Barefoot in White - Roxanne St. Claire Page 0,1

for clients…it was the key to Willow’s personal happiness.

And she was happy, she reminded herself, humming a little, as though that soundtrack would prove the very thought to be true. So very happy and healthy and three thousand miles from California. New woman, new life, new everything.

Happy, happy, happy. The humming might be a little over-the-top, though.

Instead, she inhaled the briny bay air, stopping at the wrought iron gate that opened to Artemisia. Positioned on a rise, and angled so that the patio and pool faced the Gulf of Mexico, this butter-yellow villa was one of Willow’s favorites on the property. Setting the basket on the terra cotta steps that led up to the front door, she pulled her resort ID that doubled as a master key out of her pocket, unlocked the door, and scooped up the goodies to go inside.

The living area was darkened from sunshades on the windows, cool and quiet, with the welcoming aroma of sweet gardenias left by the Casa Blanca cleaning staff. Heading to the kitchen, Willow froze mid-step at the sound of…was that running water? No. A footstep? She listened for a minute, heard nothing, then—

“Will ya…will ya…be my girl?”

Singing. Someone was singing. Well, more like howling. Woefully off-key.

“Gotta know if it’s real, gotta know it’s forevah!”

Willow’s heart dropped so hard and fast the basket almost went with it. Was this some kind of joke? That song? That crappy, tacky, mess of metal that…that pretended to be a love song and paid for college and cars and everything else she’d had?

No one at this whole resort, on this island, or, hell, in the whole state of Florida, except for Ari and Gussie, could possibly know—

“No foolin’ around, for worse or for bettah!”

Son of a bitch, who’d found her out? Did Ari or Gussie tell someone that Willow’s father was a rock ’n’ roll household name? They’d promised not to.

Gripping the basket so tight she could crack the wicker, she marched into the hallway that separated the two bedrooms, calling out, “Excuse me!”

“Will ya…will ya…be my…”

“Hey!” She lowered the basket to peer over the top and…oh. Oh.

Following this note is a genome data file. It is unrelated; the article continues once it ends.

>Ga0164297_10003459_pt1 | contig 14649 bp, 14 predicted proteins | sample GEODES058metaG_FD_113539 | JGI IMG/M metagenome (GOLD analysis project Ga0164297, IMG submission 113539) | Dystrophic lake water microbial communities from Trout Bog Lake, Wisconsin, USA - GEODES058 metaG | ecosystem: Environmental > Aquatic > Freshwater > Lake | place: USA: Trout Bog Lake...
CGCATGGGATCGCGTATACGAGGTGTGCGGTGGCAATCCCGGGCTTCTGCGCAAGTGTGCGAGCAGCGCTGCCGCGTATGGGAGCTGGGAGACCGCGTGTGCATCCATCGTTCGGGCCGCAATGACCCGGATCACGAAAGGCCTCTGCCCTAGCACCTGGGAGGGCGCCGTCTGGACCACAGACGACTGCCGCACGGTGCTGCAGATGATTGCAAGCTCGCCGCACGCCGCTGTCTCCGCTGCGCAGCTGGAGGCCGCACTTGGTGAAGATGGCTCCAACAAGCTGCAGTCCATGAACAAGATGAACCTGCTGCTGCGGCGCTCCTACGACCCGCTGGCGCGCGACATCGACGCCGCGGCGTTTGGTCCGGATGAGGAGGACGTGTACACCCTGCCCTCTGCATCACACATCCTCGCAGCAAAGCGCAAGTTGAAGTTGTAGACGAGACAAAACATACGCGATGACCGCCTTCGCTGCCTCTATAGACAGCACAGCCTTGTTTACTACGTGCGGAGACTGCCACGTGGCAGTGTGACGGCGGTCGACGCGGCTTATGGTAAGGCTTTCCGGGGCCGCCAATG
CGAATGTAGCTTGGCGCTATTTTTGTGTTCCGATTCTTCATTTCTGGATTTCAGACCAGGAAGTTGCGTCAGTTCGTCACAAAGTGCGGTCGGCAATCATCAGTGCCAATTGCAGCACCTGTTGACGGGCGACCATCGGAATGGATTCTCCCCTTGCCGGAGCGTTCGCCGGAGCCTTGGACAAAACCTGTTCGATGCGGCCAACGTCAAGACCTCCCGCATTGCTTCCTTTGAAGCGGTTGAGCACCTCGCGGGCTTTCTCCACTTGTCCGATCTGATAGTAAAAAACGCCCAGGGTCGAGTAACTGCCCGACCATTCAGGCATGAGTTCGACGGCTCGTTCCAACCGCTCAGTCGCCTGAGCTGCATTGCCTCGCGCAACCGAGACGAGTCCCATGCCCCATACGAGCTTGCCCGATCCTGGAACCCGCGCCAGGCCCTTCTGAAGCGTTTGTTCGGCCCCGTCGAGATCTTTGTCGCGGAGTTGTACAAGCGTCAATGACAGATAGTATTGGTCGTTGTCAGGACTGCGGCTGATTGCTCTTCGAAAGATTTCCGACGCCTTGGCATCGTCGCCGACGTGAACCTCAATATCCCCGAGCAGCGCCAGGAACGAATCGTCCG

Ass again. It deserved a second look.

“Girrrrl!” Tanned, muscular arms whacked the air, and a dark head of wet hair shook, sending droplets all the way down to…oh, really, that rear end was the most beautiful thing she’d ever seen.

“Come and take it, don’t ya fake it, we can make—”

She opened her mouth, but nothing came out. The words caught in her throat, lost as her gaze locked on the bare-naked man air-drumming like a raving lunatic in the middle of the bedroom, totally unaware she stood behind him.

“Luh-uuuuve…” He destroyed the note, and not in the good way her father intended when he wrote the song. No, Donny Zatarain would probably weep if he heard his signature rock anthem being butchered by this idiot wearing nothing but noise-canceling headphones.

“Excuse me!”

His arms never missed a beat of the drum solo she had memorized before she was five years old, each stroke tensing and bulging muscles she hadn’t even known existed. She opened her mouth to call out again, but that was a waste of time. Anyway, this particular feast for the eyes was way too good to pass up.

“Will ya, will ya be my girrrrrl?”

But that song had to stop. She reached into the basket and grabbed the first thing her fingers touched: a nice ripe Florida orange. Yanking it out, she lobbed it as he hit the high C on “girl,” except he didn’t come anywhere near C, and the orange didn’t go anywhere near him.

Still, he spun around, jumping into a wide, threatening stance, both arms out like a warrior ready to attack. She blocked her face with the basket, peeking through the top spray of cellophane, silently thanking Ari for choosing clear.

Whoa, that was a big…man.

“What the…” he muttered after a second, whipping off the headset. “I didn’t hear you come in. You can put that down out there. Thanks.”

She didn’t move. Not even her eyes, which were riveted to…his…his…him.

“Thanks,” he repeated, the word tinged with impatience. “You can leave now.”

What if her client had come face-to-face with this? With that exposed…giant…breathtaking… She’d think this took “welcome package” to a whole new level.

“No, you can leave, because you are not in the right villa,” she said.

He scowled. Well, she assumed he scowled. It was difficult to see his face because she couldn’t stop looking at the rest of him.

“I’m in the right villa. Isn’t this